Histologic features of prostate specimens from nontransgenic littermates and TRAMP mice were similar to those reported (Fig. 1A–D).19, 20 The histologic descriptions of the mouse prostate specimen in the current study reflect the recently established nomenclature for genetically engineered mouse models of human prostate carcinoma.20 In the normal dorsal lobe, each ductule was lined with simple columnar epithelial cells (Fig. 1A, arrows) with occasional regions of stratified epithelium (Fig. 1A, yellow arrowhead). In comparison, the luminal epithelium proliferated and multiple invaginations were present in the ductules of the dorsal lobe in the PIN (Fig. 1B, arrows) and WD stage tissue sections (Fig. 1C, arrows). In the PD stage, undifferentiated cells predominated (Fig. 1D, arrowhead), and few ductules were present (Fig. 1D, arrow). The loose connective tissue surrounding each normal and PIN stage ductule (Fig. 1A,B, asterisk) contained blood vessels (black arrowheads), but unlike the human prostate, contained few H & E-positive stained cells.20
In the normal dorsal lobe, E-cadherin immunoreactivity was strong at the epithelial cell junctions in each ductule (Fig. 1E, arrow) but was absent in the loose connective tissue between ductules (Fig. 1E, arrowhead). The pattern of E-cadherin immunoreactivity in PIN stage lesions was similar to that found in normal tissue sections except luminal invaginations of the thickened epithelium were more numerous (Fig. 1F, arrows). In the WD stage, epithelial cell proliferation and invagination were prominent such that ductules had smaller lumens and were variable in size and shape (Fig. 1G, arrows). In PD tumors (Fig. 1H), the surrounding tumor cells did not express E-cadherin; collapsed ductules containing E-cadherin immunoreactive epithelial cells were scattered throughout (Fig. 1H, arrow).
Vascular Changes in PIN, WD, and PD Stages
The vasculature in the dorsolateral lobe prostates from nontransgenic littermates and TRAMP mice was compared (Fig. 2). In the normal prostate, a network of capillaries was localized within the ductule stroma (Fig. 2A–C, arrows), which comprises a thin fibromuscular tunica of α-SMA immunoreactive bland spindle cells (Fig. 2B, arrowhead) interspersed with collagen.20 Normal stromal capillaries neither entered nor crossed the epithelium within each ductule and did not have α-SMA immunoreactive pericytes, whereas the surrounding bland spindle cells were α-SMA immunoreactive (Fig. 2B,C, arrows). Larger diameter venules and arterioles were found in the loose connective tissue around the ductules (Fig. 2B,C, asterisk), which is consistent with the H & E-stained thin section (see Fig. 1A, black arrowheads).
In the PIN stage, epithelial cell proliferation and invagination were accompanied by a corresponding inward growth of some blood vessels that remained confined within the stromal compartment (Fig. 2D–F, arrows). The distribution of more peripheral stromal capillaries was unchanged (Fig. 2D–F, arrowhead). Similar to the normal prostate ductules, proliferating blood vessels (Fig. 2E, arrows) within a PIN stage dorsal lobe ductule did not have α-SMA immunoreactive pericytes, whereas the surrounding fibromuscular tunica was α-SMA immunoreactive (Fig. 2E). In the absence of immunostaining the intervening epithelial cells, vessels in PIN stage ductules had a normal organization and regular dimensions. Proliferating blood vessels were confined within the stromal space between the epithelial cells and surrounding α-SMA immunoreactive spindle cells, and neither invaded the ductule lumen or loose connective tissue (Fig. 2F). Larger blood vessels in the loose connective tissue (Fig. 2D, F, asterisks) had a similar morphology and distribution as in the normal prostate (compare with Fig. 1A,B, black arrowheads).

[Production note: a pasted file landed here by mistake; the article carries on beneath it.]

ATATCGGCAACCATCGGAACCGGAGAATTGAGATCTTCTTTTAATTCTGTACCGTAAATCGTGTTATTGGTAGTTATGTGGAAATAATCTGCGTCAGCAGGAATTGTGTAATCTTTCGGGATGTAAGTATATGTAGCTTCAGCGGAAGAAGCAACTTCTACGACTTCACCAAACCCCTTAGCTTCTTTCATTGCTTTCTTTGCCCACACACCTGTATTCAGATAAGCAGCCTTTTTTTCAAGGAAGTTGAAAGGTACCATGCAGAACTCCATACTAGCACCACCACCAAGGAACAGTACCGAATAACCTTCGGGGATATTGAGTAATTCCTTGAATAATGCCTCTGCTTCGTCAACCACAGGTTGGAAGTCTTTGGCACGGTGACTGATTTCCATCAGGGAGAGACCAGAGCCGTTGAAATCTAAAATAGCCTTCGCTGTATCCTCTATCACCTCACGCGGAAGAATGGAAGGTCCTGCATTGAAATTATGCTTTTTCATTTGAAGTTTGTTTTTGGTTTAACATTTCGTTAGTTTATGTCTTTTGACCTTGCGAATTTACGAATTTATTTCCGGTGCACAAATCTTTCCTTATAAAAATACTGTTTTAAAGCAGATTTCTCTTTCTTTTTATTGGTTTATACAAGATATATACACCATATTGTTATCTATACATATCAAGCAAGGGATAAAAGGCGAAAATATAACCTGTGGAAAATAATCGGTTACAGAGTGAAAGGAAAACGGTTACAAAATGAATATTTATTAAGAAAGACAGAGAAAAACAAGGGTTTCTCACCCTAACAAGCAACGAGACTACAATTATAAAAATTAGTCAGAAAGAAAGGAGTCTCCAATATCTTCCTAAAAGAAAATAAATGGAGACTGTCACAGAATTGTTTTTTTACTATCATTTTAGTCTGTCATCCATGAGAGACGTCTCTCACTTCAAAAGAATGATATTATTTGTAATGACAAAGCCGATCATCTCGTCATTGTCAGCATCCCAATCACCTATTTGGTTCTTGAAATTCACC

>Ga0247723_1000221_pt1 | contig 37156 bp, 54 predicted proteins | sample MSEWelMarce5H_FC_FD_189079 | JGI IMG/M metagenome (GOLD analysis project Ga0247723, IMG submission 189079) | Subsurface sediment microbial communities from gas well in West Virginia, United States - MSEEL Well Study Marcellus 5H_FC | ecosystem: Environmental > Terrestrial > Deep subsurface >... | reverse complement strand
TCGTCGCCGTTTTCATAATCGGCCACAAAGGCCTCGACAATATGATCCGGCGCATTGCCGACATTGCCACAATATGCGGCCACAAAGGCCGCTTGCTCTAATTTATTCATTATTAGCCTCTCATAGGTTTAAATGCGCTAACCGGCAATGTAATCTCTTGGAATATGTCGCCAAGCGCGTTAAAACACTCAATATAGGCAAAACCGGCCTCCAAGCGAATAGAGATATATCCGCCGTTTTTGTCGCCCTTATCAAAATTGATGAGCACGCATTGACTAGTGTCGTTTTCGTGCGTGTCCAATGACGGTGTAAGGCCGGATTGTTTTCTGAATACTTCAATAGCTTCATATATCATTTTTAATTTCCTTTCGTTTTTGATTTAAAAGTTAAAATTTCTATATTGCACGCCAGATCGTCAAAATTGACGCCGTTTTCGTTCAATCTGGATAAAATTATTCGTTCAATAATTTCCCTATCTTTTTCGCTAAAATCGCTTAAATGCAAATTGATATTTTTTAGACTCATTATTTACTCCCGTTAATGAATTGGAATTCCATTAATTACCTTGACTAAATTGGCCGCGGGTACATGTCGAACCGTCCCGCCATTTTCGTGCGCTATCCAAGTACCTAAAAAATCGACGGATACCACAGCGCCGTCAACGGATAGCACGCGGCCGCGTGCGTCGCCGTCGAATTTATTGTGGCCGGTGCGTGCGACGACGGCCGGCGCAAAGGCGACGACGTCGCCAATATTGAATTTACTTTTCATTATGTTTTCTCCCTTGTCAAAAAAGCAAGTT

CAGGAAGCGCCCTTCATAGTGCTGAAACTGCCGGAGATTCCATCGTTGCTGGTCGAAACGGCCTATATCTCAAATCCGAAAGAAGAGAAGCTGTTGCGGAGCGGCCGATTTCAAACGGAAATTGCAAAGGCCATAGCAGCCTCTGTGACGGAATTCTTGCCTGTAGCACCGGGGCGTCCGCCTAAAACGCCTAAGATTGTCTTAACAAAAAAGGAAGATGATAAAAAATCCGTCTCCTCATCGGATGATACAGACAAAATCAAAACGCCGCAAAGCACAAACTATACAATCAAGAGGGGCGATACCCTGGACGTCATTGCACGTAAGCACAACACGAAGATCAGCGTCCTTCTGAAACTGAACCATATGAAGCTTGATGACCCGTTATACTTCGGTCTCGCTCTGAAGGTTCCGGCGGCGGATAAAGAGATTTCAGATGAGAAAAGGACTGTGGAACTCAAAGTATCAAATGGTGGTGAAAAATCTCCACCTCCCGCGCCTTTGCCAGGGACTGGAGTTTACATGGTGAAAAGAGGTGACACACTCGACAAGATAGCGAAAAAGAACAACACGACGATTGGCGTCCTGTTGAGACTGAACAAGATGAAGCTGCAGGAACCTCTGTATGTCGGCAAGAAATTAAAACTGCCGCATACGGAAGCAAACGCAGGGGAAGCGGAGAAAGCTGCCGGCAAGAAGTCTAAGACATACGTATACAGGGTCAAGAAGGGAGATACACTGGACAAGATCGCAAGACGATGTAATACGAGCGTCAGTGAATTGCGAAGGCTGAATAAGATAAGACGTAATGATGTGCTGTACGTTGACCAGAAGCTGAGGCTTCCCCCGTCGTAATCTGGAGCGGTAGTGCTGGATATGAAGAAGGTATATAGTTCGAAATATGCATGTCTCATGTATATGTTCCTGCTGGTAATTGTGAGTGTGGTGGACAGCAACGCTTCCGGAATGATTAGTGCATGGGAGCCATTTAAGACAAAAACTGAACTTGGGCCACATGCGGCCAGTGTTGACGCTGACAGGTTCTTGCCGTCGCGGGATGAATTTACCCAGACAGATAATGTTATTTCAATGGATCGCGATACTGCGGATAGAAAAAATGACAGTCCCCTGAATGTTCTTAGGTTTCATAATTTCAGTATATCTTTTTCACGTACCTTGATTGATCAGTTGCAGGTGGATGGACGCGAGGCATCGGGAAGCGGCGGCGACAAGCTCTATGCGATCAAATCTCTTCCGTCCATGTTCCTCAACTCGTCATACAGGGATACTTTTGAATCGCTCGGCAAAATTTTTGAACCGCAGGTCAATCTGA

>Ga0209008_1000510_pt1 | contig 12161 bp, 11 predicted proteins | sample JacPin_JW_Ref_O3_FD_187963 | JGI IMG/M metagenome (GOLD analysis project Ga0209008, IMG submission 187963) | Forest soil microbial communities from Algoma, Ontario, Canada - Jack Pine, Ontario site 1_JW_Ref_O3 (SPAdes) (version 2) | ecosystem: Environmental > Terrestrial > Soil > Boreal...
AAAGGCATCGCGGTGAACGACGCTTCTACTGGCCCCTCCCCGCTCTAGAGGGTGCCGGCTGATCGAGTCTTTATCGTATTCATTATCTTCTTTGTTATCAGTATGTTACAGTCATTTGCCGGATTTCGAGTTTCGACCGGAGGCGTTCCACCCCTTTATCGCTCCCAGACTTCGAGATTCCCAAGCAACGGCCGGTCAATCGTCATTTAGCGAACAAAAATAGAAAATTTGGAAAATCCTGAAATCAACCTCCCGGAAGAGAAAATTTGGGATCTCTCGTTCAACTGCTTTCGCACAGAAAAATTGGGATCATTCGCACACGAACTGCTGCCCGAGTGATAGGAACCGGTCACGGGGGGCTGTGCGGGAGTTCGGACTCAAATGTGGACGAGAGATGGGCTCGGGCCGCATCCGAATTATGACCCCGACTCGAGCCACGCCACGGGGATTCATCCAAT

Blood vessels in WD stage tissues were more abundant than those found in PIN lesions and around normal ductules (Fig. 2G). Blood vessels around ductules in WD stage tissues were enlarged, tortuous, and some had endothelial cell sprouts (Fig. 2G, arrows). Although the number of blood vessels within E-cadherin–positive WD stage ductules was increased, blood vessels in the loose connective tissue around WD stage ductules had a noticeably greater density. The peripheral distribution of capillaries observed in the normal and PIN stage stroma was not a consistent feature at this stage. Instead, the ductule capillaries were disorganized and scattered, and extended with the deeply invaginated layers of the epithelium (Fig. 2G, arrowheads).
In the PD stage, blood vessels were heterogeneous in size and shape, and the occurrence of collapsed ductules that lacked blood vessels was sporadic (Fig. 2H). PD blood vessel diameters were either similar to that of PIN vessels or up to three times as wide (data not shown). Some regions of PD tumors were sparsely distributed with tortuous, large-diameter blood vessels, whereas other regions contained a densely packed vascular network comprised of smaller diameter, abnormally shaped blood vessels. The distribution of vessels with large and small diameter was variable in different tumors. Many blood vessels in PD tumors had endothelial cell sprouts (Fig. 2G, arrows).
Increased Blood Vessel Area Density in WD and PD Stages
Blood vessel area density measurements revealed a small increase in vascularity between normal ductules and PIN lesions (Fig. 3). Mean vessel area density of WD stage tissue specimens was five times greater than in the normal prostate. Vascular area density was lower at the PD stage than at the WD stage, indicative of the disorganized heterogeneity of blood vessels in the PD stage.
Vascular Proliferation in Human Prostate Carcinoma